Welcome back to another Illustrator based tutorial, in which we’re going to take a quick look behind the process of creating a backpack icon using nothing more than a couple of basic geometric shapes, that we’re going to adjust here and there.
So, assuming you already have the software up and running, let’s jump straight into it!
Tutorial Details: Backpack Icon
- Program: Adobe Illustrator CS6 – CC 2019
- Difficulty: Beginner
- Topics Covered: Design Theory, Compositional Construction, Shape Alignment, Grid Positioning
- Estimated Completion Time: 20 Minutes
Final Image: Backpack Icon
As with every new project, we’re going to kick things off by setting up a New Document, by heading over to File > New (or by using the Control-N keyboard shortcut), which we will then adjust as follows:
- Number of Artboards: 1
- Width: 64 px
- Height: 64 px
- Units: Pixels
And from the Advanced tab:
- Color Mode: RGB
- Raster Effects: Screen (72ppi)
- Preview Mode: Default
Quick tip: most of the indicated settings can be automatically triggered if you set the document’s Profile to Web, the only one that you’ll have to manually adjust being the Artboard’s Size (Width x Height).
As soon as we’ve finished setting up our project file, we can start working on the actual backpack icon, and we will do so by creating the main shape for the background using a 56 x 56 px circle, which we will color using #ffc866 and then center align to the underlying Artboard using the Align panel’s Horizontal and Vertical Align Center options.
Create the backpack icon’s handle using an 8 x 8 px circle with a 2 px thick Stroke which we will color using #1c202d and then position at a distance of 11 px from the larger background’s top anchor point.
Add the main shape for the actual background using a 20 x 24 px rectangle (#ffffff), which we will adjust by opening up the Transform panel and then setting the Radius of its top corners to 10 px and its bottom ones to 4 px. Take your time, and once you’re done, position the resulting shape as seen in the reference image.
Give the shape an outline using the Stroke method, by creating a copy of it (Control-C) which we will paste in front (Control-F) and then adjust by first changing its color to #1c202d. Next, we’re going to immediately flip its Fill with its Stroke using the Shift-X keyboard shortcut, making sure to open up the Stroke panel and set its Weight to 2 px afterwards. Once you’re done, select and group the two shapes together using the Control-G keyboard shortcut.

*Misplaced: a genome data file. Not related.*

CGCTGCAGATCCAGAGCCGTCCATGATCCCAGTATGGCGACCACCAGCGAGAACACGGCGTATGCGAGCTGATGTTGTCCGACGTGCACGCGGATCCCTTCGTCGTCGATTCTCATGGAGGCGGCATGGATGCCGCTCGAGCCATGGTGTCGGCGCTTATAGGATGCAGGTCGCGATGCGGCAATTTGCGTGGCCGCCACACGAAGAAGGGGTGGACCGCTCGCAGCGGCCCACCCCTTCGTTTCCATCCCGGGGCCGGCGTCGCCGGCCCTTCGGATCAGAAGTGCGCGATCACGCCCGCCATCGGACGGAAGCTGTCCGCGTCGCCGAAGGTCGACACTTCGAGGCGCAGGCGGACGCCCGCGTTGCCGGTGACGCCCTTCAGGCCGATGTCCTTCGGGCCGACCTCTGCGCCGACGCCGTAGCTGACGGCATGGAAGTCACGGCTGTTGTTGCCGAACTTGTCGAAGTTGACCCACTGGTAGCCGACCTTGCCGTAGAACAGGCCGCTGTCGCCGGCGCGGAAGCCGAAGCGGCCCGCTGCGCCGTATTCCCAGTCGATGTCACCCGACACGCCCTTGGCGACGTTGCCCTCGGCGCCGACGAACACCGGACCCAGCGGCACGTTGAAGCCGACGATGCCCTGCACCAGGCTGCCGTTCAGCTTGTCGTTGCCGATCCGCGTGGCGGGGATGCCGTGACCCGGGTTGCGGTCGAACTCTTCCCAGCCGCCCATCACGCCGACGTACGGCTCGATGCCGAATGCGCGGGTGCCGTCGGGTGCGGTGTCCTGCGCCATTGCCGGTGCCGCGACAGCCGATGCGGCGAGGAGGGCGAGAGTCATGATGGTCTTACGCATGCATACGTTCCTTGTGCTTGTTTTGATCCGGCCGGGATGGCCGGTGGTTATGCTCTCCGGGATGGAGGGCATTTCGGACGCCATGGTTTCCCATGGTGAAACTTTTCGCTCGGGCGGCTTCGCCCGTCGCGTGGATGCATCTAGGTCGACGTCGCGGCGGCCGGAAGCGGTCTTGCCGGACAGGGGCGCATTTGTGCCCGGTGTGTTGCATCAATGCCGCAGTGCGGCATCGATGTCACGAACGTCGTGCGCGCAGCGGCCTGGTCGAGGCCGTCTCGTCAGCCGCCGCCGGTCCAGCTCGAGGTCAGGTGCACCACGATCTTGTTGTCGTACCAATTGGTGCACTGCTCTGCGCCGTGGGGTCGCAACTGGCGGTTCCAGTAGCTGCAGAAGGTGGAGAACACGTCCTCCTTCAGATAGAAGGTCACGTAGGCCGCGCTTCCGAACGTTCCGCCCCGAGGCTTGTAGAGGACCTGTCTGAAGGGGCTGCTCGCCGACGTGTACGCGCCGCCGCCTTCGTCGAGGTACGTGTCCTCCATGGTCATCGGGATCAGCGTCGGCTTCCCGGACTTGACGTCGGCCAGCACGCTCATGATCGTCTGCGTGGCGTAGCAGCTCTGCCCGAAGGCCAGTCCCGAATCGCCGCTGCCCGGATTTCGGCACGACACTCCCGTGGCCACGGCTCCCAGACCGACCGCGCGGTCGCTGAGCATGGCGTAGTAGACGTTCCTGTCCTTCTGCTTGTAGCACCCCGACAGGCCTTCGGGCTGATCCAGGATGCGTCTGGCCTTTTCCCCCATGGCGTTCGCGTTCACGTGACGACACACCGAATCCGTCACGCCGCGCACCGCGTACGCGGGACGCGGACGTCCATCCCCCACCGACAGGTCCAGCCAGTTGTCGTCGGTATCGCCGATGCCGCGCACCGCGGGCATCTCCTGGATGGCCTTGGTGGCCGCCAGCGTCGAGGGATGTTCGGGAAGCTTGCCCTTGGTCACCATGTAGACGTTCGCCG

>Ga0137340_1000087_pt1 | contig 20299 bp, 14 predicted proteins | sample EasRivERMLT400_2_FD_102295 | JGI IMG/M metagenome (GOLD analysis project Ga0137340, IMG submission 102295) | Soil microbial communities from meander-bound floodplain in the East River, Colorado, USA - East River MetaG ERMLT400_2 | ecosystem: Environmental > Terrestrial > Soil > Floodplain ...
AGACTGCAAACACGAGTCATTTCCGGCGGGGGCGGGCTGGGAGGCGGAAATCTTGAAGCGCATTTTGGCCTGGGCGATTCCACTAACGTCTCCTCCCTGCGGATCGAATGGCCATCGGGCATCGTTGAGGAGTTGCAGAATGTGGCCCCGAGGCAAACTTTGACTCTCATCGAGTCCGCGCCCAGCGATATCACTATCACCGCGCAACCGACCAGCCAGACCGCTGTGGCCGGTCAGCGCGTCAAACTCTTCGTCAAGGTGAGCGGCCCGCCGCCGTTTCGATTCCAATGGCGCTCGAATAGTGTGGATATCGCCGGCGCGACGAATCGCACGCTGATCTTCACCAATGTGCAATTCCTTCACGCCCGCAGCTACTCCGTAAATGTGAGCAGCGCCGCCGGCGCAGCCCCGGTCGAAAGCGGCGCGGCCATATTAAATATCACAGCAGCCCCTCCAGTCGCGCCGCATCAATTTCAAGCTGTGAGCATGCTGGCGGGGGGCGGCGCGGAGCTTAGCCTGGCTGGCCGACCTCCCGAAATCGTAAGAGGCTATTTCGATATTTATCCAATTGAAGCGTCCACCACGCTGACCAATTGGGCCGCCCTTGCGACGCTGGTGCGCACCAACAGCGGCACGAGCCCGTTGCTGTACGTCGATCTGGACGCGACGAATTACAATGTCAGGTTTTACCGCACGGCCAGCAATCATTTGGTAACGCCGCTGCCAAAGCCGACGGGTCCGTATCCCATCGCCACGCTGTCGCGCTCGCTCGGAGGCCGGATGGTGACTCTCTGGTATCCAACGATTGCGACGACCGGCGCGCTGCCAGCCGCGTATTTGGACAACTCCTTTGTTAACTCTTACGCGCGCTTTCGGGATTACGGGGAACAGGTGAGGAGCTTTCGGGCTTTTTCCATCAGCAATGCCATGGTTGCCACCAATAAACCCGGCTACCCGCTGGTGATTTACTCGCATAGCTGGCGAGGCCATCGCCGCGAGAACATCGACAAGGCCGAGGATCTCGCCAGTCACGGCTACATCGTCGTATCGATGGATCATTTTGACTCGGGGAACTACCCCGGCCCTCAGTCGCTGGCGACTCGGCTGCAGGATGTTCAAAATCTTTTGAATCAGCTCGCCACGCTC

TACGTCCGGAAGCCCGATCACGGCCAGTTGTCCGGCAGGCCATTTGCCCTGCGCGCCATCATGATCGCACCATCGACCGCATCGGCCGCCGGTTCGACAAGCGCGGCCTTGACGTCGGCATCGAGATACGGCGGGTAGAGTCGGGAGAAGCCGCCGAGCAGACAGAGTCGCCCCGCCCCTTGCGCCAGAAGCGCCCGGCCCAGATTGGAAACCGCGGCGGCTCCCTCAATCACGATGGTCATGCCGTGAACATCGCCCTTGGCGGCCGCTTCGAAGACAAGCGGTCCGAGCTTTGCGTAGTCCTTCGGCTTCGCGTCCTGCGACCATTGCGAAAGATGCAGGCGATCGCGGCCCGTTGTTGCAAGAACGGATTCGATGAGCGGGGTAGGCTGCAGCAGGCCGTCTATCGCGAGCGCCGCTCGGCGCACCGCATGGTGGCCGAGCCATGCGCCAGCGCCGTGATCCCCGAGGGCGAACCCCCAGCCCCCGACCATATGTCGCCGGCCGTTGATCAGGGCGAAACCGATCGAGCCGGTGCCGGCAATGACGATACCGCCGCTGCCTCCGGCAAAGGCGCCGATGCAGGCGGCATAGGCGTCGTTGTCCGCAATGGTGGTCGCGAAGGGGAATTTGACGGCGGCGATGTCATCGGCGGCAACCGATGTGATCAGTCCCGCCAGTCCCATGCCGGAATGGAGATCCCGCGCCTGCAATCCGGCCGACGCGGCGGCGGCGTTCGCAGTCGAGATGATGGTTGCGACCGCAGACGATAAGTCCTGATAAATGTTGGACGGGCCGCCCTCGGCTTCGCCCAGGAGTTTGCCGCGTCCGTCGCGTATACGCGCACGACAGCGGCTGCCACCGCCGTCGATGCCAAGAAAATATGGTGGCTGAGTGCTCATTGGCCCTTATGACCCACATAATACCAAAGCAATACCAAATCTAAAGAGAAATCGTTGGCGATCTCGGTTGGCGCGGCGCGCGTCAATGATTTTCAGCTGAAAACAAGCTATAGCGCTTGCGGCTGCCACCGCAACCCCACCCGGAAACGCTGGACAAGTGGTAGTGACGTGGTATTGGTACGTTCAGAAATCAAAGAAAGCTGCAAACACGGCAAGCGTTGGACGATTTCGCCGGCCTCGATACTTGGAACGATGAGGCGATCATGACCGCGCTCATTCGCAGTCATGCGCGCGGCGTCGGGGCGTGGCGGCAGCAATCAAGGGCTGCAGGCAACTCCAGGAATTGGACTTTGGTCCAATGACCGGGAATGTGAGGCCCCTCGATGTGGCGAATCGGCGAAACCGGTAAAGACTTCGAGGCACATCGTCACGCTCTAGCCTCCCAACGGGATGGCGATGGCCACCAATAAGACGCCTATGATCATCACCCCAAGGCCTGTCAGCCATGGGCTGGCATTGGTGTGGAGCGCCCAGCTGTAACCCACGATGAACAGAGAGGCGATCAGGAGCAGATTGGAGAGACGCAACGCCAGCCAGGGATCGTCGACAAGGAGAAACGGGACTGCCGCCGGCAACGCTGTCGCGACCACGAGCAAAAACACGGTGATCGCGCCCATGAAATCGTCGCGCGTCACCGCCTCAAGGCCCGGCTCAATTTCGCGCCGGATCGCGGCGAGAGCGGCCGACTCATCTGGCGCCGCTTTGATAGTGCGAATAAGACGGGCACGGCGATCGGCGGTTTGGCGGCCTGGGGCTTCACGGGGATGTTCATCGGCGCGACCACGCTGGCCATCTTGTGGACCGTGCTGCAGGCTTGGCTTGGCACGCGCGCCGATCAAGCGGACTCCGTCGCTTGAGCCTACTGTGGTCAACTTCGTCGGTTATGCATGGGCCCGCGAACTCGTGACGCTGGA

Create the lower section of the front pocket using a 12 x 6 px rectangle (#ffffff) with a 2 px thick outline (#1c202d) with the Corner set to Round Join, which we will group (Control-G) and then position as seen in the reference image.
Add the pocket’s upper body using a 12 x 4 px rectangle (#ffffff) with a 2 px thick outline (#1c202d) with a Round Join, which we will group (Control-G) and then stack on top of the previous shapes so that their paths overlap.
Create a 6 x 3 px rectangle, which we will color using #1c202d and then position onto the upper edge of the pocket’s lower body. Once you have the shape in place, make sure you select and group all of the pocket’s composing shapes together using the Control-G keyboard shortcut.
Add the side pockets using two 3 x 6 px rectangles (#ffffff) with a 2 px thick outline (#1c202d) with a Round Join, which we will individually group (Control-G) and then position onto the outer edges of the backpack icon as seen in the reference image.
Finish off the backpack icon and with it the project itself, by adding the visible sections of the shoulder straps using two 4 px tall 2 px thick Stroke lines (#1c202d) with a Round Cap, which we will position onto the backpack icon’s outline as seen in the reference image. Take your time, and once you’re done, make sure you select and group (Control-G) all of the backpack icon’s composing shapes, before doing the same to the entire backpack icon.
As always, I hope you had fun working on the project and most importantly managed to learn something new and useful during the process.
That being said, if you have any questions feel free to post them within the comments section and I’ll get back to you as soon as I can!
Just another coffee addict / pixel grinder, creating colorful projects one pixel at a time.